Clearing out things can be a lot like clearing out a life. An acknowledgment that an excess is no longer needed. It can be liberating but also diffused with a sense of finality. Memories are attached to things and that’s where it gets tricky. There are hoarders who have a mental condition that prevents them from throwing anything away. I guess they find a kind of comfort in all those piles of stuff. And then there is the opposite, throwing away everything and then wishing you hadn’t because you realize there is still life to be lived.

When life spirals out of control I guess you feel you must do something about the things you can control. Little things become paramount. You can’t control getting older, or change, or a ravaging disease, but you can control the things you see in the immediate space around you, so there’s a sense of haste.

I kept the best ones and took them to a local cafe where they accept everyone’s used cups. It’s a cool thing I think, like drinking out of someone’s history. I find comfort in knowing some of their coffee mugs will live on in our community. I like to think the many prayers and all the laughter shared while using those cups and the hands that held them over the years will somehow pass a little peace and grace on to the next user.

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For so many years, their home was where everyone came. There was always a knock or a hello through the screen door and the phone was always ringing. “I’ll just put on a fresh pot of coffee,” my Mom would say. Even now, I can see shining eyes, and ringing laughter over those cups. The walls hold the memories even in the silence. The winding down of life.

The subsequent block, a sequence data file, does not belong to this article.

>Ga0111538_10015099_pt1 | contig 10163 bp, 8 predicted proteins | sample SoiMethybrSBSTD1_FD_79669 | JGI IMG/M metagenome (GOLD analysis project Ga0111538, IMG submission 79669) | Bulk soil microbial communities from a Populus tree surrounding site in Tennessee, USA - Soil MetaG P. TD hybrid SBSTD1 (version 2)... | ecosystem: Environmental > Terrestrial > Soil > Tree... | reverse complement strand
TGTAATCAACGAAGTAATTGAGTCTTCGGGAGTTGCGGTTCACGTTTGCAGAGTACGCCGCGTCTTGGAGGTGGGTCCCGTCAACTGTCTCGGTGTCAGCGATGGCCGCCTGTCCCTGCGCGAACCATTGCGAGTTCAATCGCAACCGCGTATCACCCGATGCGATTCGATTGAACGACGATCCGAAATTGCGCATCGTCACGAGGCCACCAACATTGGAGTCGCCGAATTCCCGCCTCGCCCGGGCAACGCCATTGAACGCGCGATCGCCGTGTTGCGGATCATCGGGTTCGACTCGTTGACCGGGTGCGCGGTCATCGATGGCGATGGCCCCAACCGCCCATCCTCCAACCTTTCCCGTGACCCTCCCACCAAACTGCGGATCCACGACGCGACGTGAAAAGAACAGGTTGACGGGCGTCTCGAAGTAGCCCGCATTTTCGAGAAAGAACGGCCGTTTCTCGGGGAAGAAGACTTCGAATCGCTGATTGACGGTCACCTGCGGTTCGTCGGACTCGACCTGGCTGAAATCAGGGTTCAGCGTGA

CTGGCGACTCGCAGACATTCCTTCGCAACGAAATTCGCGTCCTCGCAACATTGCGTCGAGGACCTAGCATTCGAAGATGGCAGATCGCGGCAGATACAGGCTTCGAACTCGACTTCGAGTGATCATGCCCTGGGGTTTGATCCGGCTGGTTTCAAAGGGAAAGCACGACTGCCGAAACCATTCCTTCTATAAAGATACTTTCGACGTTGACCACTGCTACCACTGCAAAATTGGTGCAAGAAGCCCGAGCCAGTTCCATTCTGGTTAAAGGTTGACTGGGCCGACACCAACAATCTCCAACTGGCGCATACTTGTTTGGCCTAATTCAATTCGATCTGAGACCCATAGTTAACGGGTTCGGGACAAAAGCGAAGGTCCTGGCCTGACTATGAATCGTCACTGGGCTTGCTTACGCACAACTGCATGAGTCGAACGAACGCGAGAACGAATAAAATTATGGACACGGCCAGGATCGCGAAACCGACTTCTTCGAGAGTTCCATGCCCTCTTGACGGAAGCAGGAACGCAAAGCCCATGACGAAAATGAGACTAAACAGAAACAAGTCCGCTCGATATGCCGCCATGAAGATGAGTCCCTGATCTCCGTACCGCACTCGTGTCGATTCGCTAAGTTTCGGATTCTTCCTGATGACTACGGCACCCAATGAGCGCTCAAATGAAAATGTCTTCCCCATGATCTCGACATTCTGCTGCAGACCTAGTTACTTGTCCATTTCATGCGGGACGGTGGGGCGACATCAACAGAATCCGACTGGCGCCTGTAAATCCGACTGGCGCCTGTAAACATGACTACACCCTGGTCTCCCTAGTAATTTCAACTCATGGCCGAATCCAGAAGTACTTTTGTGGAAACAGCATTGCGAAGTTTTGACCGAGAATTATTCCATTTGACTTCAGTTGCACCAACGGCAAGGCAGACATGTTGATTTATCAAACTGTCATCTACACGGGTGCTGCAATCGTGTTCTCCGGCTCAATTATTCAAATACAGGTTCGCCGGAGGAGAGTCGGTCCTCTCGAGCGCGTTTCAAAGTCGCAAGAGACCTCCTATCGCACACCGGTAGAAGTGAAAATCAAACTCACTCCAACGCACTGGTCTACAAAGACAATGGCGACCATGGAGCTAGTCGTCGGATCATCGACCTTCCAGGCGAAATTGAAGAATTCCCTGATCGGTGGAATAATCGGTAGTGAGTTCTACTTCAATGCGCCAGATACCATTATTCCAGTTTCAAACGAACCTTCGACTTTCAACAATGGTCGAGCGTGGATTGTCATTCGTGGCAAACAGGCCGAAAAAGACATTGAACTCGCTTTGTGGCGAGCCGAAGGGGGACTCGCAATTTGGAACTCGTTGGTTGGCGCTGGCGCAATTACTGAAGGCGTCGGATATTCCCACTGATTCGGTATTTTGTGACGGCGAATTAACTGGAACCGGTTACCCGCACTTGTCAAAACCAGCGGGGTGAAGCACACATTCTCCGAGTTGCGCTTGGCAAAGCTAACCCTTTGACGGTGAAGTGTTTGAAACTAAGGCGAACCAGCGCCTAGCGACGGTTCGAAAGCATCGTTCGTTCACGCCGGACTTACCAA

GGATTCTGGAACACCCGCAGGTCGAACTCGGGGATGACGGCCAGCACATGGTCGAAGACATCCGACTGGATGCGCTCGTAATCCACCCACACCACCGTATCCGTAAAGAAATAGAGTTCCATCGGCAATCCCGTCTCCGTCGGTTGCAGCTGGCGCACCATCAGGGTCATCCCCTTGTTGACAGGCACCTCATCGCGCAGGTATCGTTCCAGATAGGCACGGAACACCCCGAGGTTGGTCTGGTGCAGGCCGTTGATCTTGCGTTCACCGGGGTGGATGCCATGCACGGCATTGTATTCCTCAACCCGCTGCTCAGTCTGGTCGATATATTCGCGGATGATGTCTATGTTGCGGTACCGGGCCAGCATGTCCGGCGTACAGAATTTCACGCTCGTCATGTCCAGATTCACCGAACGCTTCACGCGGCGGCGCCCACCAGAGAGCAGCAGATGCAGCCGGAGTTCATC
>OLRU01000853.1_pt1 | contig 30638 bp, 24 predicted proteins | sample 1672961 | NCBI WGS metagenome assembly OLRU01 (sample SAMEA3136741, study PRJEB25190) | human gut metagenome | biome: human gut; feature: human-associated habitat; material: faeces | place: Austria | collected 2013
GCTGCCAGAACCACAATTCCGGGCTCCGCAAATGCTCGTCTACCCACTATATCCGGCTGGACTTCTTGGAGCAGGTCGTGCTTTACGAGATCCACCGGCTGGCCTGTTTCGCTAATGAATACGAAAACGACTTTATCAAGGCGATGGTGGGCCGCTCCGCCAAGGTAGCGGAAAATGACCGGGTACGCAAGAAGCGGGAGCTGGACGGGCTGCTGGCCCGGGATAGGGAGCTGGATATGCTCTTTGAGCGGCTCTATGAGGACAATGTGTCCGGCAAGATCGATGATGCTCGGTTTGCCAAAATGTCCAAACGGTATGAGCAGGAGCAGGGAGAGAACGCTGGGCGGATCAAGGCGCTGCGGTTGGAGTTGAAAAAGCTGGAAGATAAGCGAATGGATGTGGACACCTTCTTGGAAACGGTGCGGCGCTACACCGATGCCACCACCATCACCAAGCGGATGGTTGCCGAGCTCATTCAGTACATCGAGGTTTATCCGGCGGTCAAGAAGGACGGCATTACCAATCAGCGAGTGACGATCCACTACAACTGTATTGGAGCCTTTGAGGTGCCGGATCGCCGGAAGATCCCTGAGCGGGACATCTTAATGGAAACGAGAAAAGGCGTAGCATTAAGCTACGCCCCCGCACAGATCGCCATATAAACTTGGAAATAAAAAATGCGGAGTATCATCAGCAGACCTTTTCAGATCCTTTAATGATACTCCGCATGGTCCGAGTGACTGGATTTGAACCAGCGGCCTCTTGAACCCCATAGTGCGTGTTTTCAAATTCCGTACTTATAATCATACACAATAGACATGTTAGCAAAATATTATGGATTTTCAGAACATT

The Bible speaks about our bodies being living vessels. Far too many years I tried to fill it with things it was never meant to hold. The Christian life is a series of emptying and filling. Sometimes this life just empties you out. People and circumstances can leave you feeling that way. Maybe that is Jesus’ way of getting us out of the way so that He can fill us with Himself.

Jesus once had to drink from the worse cup ever. But drink He did, to the bitter dregs. He did this so that we wouldn’t  have to. Has your coffee gone cold? Are there only the bitter grounds of yesterday? Pitch it into the bushes and refill from a fresh cup of Grace today. Jesus stands ready. The campfire is warm and the coffee is hot. 

“You prepare a table before me in the Presence of my enemies, you anoint my head with oil; my cup overflows.” Psalm 23:5

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A World in Pause Mode

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Life has been suspended and I can’t help feeling that for once, on this day it feels right. I remember as a kid when things closed and everyone flocked to church at noon on Good Friday. I also remember being glad when it was rainy or cloudy because that also seemed right on this day of days.